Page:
This article draws on a study which investigated the interpretation and use of Social and Emotional Aspects of Learning (SEAL) in primary schools in the UK (the authors gratefully acknowledge Studentship funding from the Economic and Social Research Council for this study). The paper focuses on school staff members' perceptions about the intentions and purposes of the scheme. The testimonies of head teachers, management staff, teachers, teaching assistants, welfare assistants and pastoral staff members illustrated how the interpretation and use of SEAL was influenced by their perceptions about the pupils' parents and, in particular, parental ability to develop 'appropriate' social, emotional and behavioural skills in their children. In schools where parenting was positively appraised, SEAL was used to complement parenting practices; whilst in schools where parents were negatively appraised, SEAL was used to counter their endeavours. The scheme was also used to compensate for certain inadequacies that were deemed to be taking place in the home. These differing perceptions of parents were linked to social class, with the scheme being used to complement the practices of middle-class parents and to counter those of minority-ethnic and working-class people. We contend that this interpretation and use of the scheme helped to re-affirm the practices of the dominant culture whilst serving to marginalise the values of the less powerful groups in society. Implications of the study's findings are discussed and recommendations for staff, schools and policy are made.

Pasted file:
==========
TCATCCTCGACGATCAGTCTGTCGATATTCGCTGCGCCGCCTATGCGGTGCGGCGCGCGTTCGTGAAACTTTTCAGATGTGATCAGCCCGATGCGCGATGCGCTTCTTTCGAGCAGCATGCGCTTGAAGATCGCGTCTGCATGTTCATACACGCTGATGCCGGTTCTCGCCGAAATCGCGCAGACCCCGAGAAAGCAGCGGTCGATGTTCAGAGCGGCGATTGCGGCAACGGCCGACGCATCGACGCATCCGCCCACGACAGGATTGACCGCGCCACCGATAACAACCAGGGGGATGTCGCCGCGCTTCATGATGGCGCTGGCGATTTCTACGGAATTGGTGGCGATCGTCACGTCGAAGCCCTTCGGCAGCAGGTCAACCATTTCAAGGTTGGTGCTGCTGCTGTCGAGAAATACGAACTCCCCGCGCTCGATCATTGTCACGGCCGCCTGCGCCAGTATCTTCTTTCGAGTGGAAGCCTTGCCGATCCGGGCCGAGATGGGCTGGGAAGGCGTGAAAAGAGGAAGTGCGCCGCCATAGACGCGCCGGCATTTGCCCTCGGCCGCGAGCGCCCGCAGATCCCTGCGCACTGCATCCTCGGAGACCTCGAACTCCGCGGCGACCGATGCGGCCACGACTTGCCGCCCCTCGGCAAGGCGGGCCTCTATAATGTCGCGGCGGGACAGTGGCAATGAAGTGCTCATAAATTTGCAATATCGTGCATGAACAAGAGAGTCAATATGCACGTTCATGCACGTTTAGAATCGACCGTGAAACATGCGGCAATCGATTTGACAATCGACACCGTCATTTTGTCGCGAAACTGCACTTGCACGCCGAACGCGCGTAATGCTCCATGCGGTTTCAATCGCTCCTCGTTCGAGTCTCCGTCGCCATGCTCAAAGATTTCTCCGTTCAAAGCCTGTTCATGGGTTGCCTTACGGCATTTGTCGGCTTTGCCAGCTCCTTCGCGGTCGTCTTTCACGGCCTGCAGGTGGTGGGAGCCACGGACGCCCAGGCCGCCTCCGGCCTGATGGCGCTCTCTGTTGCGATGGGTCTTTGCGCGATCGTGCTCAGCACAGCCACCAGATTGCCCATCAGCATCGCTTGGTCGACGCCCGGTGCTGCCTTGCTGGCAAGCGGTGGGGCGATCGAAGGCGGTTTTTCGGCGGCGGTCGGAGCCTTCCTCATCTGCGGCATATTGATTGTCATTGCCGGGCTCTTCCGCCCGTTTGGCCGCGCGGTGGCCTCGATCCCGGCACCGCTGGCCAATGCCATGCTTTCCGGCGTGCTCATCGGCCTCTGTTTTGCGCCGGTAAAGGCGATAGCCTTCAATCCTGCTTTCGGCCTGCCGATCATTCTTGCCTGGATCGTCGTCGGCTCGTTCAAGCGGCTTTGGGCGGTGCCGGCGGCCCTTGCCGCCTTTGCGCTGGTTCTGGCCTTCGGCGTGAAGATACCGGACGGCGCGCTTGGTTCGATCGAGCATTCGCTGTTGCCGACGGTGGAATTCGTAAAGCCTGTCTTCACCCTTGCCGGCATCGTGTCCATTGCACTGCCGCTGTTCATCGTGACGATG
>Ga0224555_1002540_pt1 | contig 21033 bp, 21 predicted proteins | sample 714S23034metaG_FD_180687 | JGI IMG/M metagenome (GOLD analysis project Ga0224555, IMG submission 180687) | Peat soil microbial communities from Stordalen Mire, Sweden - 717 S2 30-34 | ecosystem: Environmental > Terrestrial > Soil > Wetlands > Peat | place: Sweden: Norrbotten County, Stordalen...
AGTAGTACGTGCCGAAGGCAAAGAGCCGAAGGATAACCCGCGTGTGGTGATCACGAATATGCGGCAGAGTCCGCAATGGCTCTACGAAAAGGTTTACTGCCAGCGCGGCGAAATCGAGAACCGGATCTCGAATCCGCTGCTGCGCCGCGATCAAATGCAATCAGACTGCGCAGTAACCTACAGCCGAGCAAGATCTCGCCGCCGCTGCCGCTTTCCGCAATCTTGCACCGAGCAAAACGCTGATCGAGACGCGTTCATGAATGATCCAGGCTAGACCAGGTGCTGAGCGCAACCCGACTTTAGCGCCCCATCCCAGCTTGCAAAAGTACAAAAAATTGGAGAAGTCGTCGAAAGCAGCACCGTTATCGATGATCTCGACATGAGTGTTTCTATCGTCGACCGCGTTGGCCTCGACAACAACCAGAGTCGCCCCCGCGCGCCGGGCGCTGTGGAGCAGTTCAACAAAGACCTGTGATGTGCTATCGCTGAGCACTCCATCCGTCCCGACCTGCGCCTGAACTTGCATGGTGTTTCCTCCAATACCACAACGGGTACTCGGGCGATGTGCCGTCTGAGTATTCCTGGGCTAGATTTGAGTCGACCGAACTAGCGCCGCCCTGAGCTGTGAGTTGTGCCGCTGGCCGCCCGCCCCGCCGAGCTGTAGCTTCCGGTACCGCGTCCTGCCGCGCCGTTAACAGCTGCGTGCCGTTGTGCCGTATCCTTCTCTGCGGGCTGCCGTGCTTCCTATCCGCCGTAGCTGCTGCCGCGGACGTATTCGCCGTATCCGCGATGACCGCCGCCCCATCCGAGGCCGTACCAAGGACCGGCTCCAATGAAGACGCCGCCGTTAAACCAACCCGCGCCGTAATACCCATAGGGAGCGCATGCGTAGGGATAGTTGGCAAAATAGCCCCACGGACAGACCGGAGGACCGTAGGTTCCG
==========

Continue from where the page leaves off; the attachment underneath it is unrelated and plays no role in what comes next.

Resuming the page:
The need for improved well-being of children in Britain has been highlighted in a raft of reports both nationally and internationally. In this paper, I aim to explore some of the practicalities experienced by schools that, in response, have implemented social and emotional learning (SEL) interventions as a means to improve child well-being. I make the case that the discourses of emotions inherent within such schemes, and the various supranational publications, are susceptible to exploitation and manifestation. The study employed a mixed methodological approach, utilising a combination of quantitative and qualitative strategies with primary school staff members including head teachers, teachers, teaching assistants, welfare staff, other support staff, etc. Three phases of study--questionnaires, focus groups and individual interviews--were administered as a means of creating an insight into the interpretation and use of SEL in these settings. The findings demonstrate a propensity for staff to conflate social and emotional aspects of self with more moralistic constructs of identity, revealing how SEL schemes have the potential to act as tools of cultural imperialism by marginalising and/or endorsing certain values, norms and behaviours. After maintaining that such realisations of these schemes may impede rather than improve the lived experiences of children, that are fundamental to their social and emotional well-being and mental health, I make the case for alternative approaches to SEL in schools.